Har­lequins have a star in Smith but they must not rush his devel­op­ment

Young fly-half is a thrilling tal­ent but now is the time for him to watch and learn from those around him

The Sunday Telegraph - Sport - - Rugby Union - SIR IAN McGEECHAN re­spec­tive

Rugby has changed enor­mously since I made my se­nior de­but in the mid-1960s. Ev­ery­thing is big­ger, most no­tably the play­ers, of course. I was 5ft 10in and 11st drip­ping wet when I turned out for Head­in­g­ley against Water­loo in 1964. I was still a school­boy. I ac­tu­ally played for Aller­ton Grange Comp be­fore mak­ing my se­nior de­but later that day.

Nowa­days you just could not do that. Mar­cus Smith has come pretty close, though. The young Har­lequins fly-half, who has an­other chance to show what he can do when Quins travel to Wasps this af­ter­noon, is a bit of a throw­back to my era in terms of his size and his age and the fact that he has only just left Brighton Col­lege.

Born in the Philip­pines, raised in Sin­ga­pore and schooled in Eng­land, the 18-year-old is clearly a hot prospect. I have not seen a huge amount of him but peo­ple I trust tell me he is a tremen­dous tal­ent. Ed­die Jones has al­ready brought him into the wider Eng­land squad to look at him.

This is such a cru­cial time in his devel­op­ment, though, and it is so im­por­tant not to rush things. The han­dling has to be ab­so­lutely spot on, now more than ever be­cause Smith will be do­ing the bulk of his de­vel­op­ing un­der an in­tense me­dia spot­light. He will rely hugely on the pro­tec­tion and guid­ance of those around him.

That is ac­tu­ally one thing that has not changed in the past 50 years.

In one of my first games for Head­in­g­ley, against Sale, I re­mem­ber my op­po­site man was an Eng­land in­ter­na­tional, Bill Pat­ter­son, who was a fair bit big­ger than I was (which is not say­ing much – the heav­i­est I ever got in my ca­reer was 12st 3oz on the 1974 Lions Tour when we were eat­ing steaks every day).

But I was lucky I had very ex­pe­ri­enced guys in­side me and out­side me: Peter John­son at scrumex­cep­tional half and Keith Sut­cliffe at full-back and some­times 12. They kept my feet firmly on the ground and got me out of trou­ble on numer­ous oc­ca­sions.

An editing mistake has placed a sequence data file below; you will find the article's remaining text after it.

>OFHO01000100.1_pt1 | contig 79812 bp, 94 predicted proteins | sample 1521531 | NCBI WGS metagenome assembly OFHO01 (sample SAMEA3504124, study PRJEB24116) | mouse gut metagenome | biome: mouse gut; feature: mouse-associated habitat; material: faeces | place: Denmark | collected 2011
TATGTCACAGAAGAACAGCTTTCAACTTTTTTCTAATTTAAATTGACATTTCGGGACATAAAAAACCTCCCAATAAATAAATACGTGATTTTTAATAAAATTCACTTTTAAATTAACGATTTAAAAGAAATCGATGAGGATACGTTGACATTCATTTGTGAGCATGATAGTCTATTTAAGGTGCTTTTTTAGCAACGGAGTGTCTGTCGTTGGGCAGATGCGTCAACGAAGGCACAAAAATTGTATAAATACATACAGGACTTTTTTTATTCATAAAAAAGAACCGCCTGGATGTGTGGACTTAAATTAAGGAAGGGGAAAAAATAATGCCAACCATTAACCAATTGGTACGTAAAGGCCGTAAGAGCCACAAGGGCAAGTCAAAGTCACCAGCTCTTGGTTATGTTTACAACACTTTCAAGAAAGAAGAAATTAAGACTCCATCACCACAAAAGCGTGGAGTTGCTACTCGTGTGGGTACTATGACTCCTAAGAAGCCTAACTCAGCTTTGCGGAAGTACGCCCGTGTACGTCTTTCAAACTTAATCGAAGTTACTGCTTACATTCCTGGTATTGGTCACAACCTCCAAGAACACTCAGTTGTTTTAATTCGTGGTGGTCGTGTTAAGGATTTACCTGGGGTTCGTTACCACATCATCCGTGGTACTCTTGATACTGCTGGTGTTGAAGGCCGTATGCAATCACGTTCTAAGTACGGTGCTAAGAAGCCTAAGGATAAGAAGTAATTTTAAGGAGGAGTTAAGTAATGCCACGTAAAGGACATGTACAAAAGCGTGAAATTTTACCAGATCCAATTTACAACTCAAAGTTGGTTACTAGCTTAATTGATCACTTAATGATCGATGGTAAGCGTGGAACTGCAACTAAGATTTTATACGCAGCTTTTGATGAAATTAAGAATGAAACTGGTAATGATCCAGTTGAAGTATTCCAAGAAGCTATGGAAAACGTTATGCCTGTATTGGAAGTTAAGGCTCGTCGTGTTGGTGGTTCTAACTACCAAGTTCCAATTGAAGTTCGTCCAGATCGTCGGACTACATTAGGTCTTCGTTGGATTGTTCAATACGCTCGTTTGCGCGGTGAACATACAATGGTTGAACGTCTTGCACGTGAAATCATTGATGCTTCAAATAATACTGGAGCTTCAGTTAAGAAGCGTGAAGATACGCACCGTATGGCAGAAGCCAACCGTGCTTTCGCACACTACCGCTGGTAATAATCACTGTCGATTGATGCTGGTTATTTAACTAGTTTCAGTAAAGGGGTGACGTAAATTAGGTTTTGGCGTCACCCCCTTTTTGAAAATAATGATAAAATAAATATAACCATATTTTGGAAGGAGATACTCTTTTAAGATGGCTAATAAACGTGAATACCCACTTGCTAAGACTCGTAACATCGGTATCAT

When you look at the play­ers around Smith, you could not ask for much more. He is al­most at the per­fect club in Quins. Danny Care at nine, Jamie Roberts at 12, Mike Brown at 15. A per­fect tri­an­gle of ex­pe­ri­ence. Roberts is an out­let in any sit­u­a­tion. A ‘just give me the ball’ cen­tre. Care will do a lot of the kick­ing in the tight sit­u­a­tions. Brown at full-back can come up and take the ball at first re­ceiver.

It is not just the play­ers, though, it is ev­ery­one at the club. You need a con­certed ef­fort, from the con­di­tion­ers, to the phys­ios, to the coaches (Nick Evans, now that he is coach­ing, will be cru­cial to Smith), to strike the right bal­ance. I think be­cause of my back­ground as a teacher, the devel­op­ment of young play­ers is an area I was al­ways par­tic­u­larly fas­ci­nated by.

At Wasps and at Northamp­ton, where I helped to set up the academy, we used to look at other set-ups around the world and copy their best bits.

I still take a keen in­ter­est now. When I was down in New Zealand for the Lions tour I got talk­ing to the Welling­ton Hur­ri­canes coaches about Jordi Bar­rett, Beau­den’s younger brother, who played in the third Lions

Test. They are in this area in New Zealand; very con­scious of the need not to over­play their young stars.

In a good player-devel­op­ment process, Smith and oth­ers like him should have a play­ing pro­gramme of 16-20 games in a sea­son, es­pe­cially if the sea­son is ever ex­tended to 11 months, as has been mooted (clearly by a com­mit­tee who have never played rugby at the high­est level). Quins may be tempted to play him more, es­pe­cially if he is play­ing well and given the in­jury to Demetri Ca­trak­ilis. But get some cover in. Smith is still learn­ing. He is also still grow­ing. His mus­cles, his ten­dons, his lig­a­ments, his bones.

Of course, play­ing at such a young age is eas­ier in some po­si­tions than oth­ers. Fly-half, for all that it is a piv­otal po­si­tion tac­ti­cally, is ac­tu­ally one of them. There is not such a need to be phys­i­cally huge. And you can be looked af­ter in a way that you could not in the front row, for in­stance, where it would not be safe to ex­pose an 18-year-old to reg­u­lar rugby.

I would look to play Smith in blocks of two or three games then sit him out for a game or two. Give him time to re­cover and an­a­lyse his per­for­mances. You learn so much from watch­ing. I re­mem­ber when Danny Cipri­ani – an­other prodi­giously tal­ented school­boy player – made his Premier­ship de­but for Wasps. He played at 10 be­cause Alex King was in­jured. But I took him off at half­time and did not pick him again for three or four weeks. He was mak­ing de­ci­sions for him­self rather than for the team. He took it on board, and when we brought him back in it was at full-back.

He spent the rest of that de­but sea­son at full-back and we won the European Cup with him there. The next sea­son Danny was back to 10 and was out­stand­ing un­til his an­kle break. By co­in­ci­dence Smith is likely to be up against Cipri­ani to­day. It is go­ing to be an in­ter­est­ing match-up.

Wasps have a lot of in­juries but they are a qual­ity team with a tremen­dous home record. It should give us a clearer idea of where Quins – and Smith – are in their de­vel­op­ments.

I would look to play Smith in blocks of two or three games then let him re­cover and an­a­lyse

Hot prospect: Mar­cus Smith has im­pressed Ed­die Jones

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